The court, in this case, stated that the right to privacy is protected as an intrinsic part of Article 21. “Justice D.Y Chandrachud delivered the majority opinion that the fundamental right to privacy involves three aspects 

  1. Informational privacy

  2. Privacy that involves the person

  3. Privacy of choice protects an individual autonomy over personal choices”.


Application of Fundamental Rights on Same-Sex Marriage

In the case of Navtej Singh Johar v. Union of India, 2018, the bench of 5 judges constituted in this landmark case where the Supreme Court decriminalised homosexuality by striking down section 377 of the Indian penal code, 1860. It not only violates Articles 14 or 15 but also 21. 


In the case of Supriyo Chakraborty v. Union of India, a bench of 5 judges was constituted where the court stated that there is no fundamental right to marry, but some aspects are located in Article 21 of the right to marry.  In this case, all the personal laws were challenged but the court only took the view of a special marriage act to avoid the conflict with the personal laws. It was their unanimous decision not to read the right to marry as a fundamental right for all persons, including heterosexual and non-heterosexual.” The recognition of same-sex marriage as a legal right can only be given by the parliament and not by the courts. With the aspect of choosing the partner, the court has developed a Revolutionary Interpretation from the Lata Singh case to the Shafin Jahan case. 


Solicitor General of India, Tushar Mehta, told the bench that there is a distinction between the right to marry and the right to choose a partner. He also said that, on the one hand, they don’t want the state to interfere in their relationships and on the other hand, they are compelling the court to recognise same-sex marriage. The Chief Justice of India said that same-sex relationships are not new to Indian culture. Furthermore, it was argued that same-sex marriage is a part of our culture, but in recent times, the right to marriage is connected with procreation, and the legislatures are related to that only. In the USA the case of Obergefell V. Hodges, 2015, the court stated that same-sex couples have a fundamental right to marry.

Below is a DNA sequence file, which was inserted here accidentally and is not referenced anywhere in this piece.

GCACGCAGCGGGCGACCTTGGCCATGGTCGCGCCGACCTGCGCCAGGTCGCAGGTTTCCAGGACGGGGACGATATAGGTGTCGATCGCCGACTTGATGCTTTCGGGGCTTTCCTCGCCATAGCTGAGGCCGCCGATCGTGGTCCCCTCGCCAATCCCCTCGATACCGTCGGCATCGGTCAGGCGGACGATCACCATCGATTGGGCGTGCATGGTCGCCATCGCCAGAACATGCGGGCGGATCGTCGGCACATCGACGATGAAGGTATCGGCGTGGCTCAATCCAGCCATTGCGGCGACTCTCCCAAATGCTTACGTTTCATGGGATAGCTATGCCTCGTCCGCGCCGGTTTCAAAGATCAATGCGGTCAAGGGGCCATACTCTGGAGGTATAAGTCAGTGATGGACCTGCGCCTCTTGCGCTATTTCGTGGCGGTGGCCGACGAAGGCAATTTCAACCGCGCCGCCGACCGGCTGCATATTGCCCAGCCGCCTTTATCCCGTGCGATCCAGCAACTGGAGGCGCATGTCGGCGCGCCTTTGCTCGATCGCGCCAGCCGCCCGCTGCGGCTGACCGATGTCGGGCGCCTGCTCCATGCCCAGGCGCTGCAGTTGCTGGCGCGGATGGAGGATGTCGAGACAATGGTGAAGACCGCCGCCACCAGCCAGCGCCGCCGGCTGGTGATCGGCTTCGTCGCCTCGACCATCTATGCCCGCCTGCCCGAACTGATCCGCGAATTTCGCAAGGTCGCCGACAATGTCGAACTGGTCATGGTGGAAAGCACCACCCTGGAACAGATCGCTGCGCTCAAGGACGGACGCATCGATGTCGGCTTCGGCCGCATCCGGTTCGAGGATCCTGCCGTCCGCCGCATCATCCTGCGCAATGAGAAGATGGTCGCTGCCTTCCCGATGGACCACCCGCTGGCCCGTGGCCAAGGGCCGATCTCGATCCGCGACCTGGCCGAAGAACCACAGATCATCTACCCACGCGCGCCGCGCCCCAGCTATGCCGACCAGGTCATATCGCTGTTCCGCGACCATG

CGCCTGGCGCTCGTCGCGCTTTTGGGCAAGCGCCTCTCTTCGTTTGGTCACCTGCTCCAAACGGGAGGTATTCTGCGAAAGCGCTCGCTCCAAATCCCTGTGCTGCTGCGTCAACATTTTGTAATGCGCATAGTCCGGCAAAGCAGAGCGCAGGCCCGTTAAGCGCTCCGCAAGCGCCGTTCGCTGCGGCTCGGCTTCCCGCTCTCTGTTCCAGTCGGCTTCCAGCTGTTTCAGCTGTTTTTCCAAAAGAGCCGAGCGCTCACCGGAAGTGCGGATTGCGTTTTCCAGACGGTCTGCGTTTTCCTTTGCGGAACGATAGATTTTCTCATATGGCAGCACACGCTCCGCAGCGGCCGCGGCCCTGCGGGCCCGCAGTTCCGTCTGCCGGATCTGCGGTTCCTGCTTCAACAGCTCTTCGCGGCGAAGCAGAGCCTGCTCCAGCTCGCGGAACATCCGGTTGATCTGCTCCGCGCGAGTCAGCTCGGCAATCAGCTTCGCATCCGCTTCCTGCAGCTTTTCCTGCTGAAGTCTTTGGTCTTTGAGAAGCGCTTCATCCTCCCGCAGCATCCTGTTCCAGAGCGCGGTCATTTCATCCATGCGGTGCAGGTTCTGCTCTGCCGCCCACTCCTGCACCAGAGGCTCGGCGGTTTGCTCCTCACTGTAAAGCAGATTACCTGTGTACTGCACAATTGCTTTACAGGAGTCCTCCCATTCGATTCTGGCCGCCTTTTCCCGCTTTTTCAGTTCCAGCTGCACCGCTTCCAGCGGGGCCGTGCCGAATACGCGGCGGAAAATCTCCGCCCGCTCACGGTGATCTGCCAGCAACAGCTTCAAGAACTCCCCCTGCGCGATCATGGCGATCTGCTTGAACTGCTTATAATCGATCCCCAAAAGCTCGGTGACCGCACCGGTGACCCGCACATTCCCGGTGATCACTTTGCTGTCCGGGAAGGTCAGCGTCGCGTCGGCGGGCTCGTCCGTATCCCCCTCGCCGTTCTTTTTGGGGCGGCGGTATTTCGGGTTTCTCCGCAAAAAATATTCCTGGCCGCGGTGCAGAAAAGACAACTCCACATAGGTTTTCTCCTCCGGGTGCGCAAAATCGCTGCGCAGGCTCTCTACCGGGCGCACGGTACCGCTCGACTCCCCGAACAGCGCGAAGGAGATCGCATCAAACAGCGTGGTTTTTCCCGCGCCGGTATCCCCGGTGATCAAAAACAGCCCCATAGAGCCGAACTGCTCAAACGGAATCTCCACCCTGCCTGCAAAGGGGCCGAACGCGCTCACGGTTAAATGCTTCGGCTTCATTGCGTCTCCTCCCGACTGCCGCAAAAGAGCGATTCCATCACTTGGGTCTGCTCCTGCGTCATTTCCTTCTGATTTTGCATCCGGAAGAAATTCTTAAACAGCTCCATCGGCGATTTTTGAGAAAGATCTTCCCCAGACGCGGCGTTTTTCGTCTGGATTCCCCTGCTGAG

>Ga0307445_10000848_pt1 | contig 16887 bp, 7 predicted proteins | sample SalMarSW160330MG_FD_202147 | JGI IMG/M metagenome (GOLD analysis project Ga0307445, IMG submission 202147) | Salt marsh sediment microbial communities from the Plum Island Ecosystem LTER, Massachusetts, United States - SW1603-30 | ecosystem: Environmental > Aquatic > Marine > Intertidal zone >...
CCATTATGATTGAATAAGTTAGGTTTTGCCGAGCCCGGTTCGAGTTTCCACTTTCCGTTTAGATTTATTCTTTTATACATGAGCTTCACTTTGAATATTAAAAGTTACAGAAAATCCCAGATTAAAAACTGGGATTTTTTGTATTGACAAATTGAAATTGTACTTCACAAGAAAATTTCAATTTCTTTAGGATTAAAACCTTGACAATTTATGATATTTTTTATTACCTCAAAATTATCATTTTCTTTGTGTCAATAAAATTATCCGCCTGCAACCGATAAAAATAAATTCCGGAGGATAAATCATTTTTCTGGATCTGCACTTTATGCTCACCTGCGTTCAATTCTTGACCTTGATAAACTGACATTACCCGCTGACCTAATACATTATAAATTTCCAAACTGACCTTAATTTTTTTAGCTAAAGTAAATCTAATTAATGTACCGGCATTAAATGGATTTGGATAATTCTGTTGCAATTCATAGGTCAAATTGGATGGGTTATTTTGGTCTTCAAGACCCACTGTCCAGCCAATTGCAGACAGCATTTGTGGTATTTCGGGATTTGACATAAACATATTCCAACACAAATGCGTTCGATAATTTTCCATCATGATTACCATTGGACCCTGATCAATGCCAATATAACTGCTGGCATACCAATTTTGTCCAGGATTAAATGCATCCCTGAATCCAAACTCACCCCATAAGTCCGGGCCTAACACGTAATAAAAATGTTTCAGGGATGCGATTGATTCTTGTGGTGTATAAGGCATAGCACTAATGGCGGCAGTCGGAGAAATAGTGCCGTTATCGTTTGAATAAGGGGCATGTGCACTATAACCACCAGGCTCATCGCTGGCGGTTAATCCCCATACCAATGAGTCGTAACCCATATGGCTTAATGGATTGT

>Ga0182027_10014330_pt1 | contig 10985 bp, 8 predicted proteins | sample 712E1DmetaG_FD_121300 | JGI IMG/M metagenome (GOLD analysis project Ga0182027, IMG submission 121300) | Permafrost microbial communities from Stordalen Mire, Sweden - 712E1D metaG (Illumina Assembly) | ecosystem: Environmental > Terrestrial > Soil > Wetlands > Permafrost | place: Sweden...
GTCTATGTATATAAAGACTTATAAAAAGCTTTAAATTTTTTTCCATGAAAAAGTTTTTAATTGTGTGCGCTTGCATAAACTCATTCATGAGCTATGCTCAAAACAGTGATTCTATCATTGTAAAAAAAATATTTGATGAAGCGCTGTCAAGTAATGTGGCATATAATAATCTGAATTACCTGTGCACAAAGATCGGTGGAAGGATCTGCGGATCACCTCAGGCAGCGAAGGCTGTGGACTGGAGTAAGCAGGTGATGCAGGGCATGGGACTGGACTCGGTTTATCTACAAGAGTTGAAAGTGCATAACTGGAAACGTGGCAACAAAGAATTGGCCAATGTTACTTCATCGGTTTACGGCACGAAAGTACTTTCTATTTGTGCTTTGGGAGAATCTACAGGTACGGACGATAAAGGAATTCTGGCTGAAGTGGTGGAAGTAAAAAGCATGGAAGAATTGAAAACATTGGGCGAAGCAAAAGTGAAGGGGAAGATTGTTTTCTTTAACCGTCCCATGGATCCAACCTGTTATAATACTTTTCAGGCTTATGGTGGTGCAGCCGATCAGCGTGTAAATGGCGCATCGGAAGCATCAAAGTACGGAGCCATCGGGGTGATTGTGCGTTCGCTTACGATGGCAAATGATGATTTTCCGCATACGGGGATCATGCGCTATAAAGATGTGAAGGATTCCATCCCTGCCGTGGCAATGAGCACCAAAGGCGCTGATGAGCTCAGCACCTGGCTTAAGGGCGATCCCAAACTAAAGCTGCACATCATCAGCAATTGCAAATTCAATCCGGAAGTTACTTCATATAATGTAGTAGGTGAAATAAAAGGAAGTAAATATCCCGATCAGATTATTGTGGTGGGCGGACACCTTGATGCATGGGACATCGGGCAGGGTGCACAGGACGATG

Conclusion

The jurisprudence surrounding marriage in India has had many significant developments in recent years; there are landmark cases relating to inter-caste marriage. There is tension between individual rights and the family's authority; in the Hadiya case, the authority of families was diminished with concern for the marriage. The Supreme Court's involvement in upholding Hadiya's marriage without parental approval highlights the Indian judiciary's dedication to defending individual rights, even in the face of familial opposition.


The judiciary also played an important role in upholding the rights of women by striking down the triple talaq and emphasising the registration of marriage. the role of the judiciary and legislature was also in question the validity of same-sex marriage was to be recognised by the legislature and not the judiciary. 


Every individual has the right to marry. Marriage is the foundation and the most important structure of a family and other relations. The right to marry appears as an important string that connects individual preferences, cultural norms, and constitutional requirements. It exposes the enormous complexities of marriage and its numerous intersections with human rights and cultural expectations. The right to marriage is a union law even the states have a say in it. Personal laws prohibit marriage between some people. In India, where tradition and modernity coexist, the right to marry is a fundamental aspect of human independence. 


Cultural viewpoints also give insight into traditional customs and growing trends, reflecting the changing character of marriage in modern India. While ethnic variety enhances the nation's fabric, it necessitates a delicate balance of legal and societal harmony. Decisions in instances such as Sarla Mudgal v. Union of India and Joseph Shine v. Union of India demonstrate the court's appreciation of the need to balance cultural diversity with constitutional ideals, ensuring that personal laws do not serve as veils for regressive practices. India should provide its citizens with the exercise of fundamental rights without any fear or discrimination. The fundamental right to marriage for same-sex couples is very much needed in these modern times. Many countries in the world have provided legal status to them. As I conclude, the call for the harmonious symphony is a very much-needed synthesis of legal safeguards, cultural pluralism, societal acceptance, and, finally to ensure that the right to marry is a fundamental right of an individual and no one can take this right away from them.